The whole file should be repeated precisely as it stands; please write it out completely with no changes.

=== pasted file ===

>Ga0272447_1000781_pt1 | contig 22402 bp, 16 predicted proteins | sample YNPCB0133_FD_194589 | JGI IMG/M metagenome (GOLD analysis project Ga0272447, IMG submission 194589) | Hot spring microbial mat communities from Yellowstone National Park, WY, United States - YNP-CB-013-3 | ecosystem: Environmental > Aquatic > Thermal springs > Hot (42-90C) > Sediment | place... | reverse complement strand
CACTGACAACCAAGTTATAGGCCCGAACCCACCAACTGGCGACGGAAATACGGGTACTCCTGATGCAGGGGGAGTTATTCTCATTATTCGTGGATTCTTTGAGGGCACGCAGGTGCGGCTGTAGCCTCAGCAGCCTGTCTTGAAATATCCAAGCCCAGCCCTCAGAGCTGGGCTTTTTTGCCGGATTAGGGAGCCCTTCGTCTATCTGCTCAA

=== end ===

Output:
>Ga0272447_1000781_pt1 | contig 22402 bp, 16 predicted proteins | sample YNPCB0133_FD_194589 | JGI IMG/M metagenome (GOLD analysis project Ga0272447, IMG submission 194589) | Hot spring microbial mat communities from Yellowstone National Park, WY, United States - YNP-CB-013-3 | ecosystem: Environmental > Aquatic > Thermal springs > Hot (42-90C) > Sediment | place... | reverse complement strand
CACTGACAACCAAGTTATAGGCCCGAACCCACCAACTGGCGACGGAAATACGGGTACTCCTGATGCAGGGGGAGTTATTCTCATTATTCGTGGATTCTTTGAGGGCACGCAGGTGCGGCTGTAGCCTCAGCAGCCTGTCTTGAAATATCCAAGCCCAGCCCTCAGAGCTGGGCTTTTTTGCCGGATTAGGGAGCCCTTCGTCTATCTGCTCAA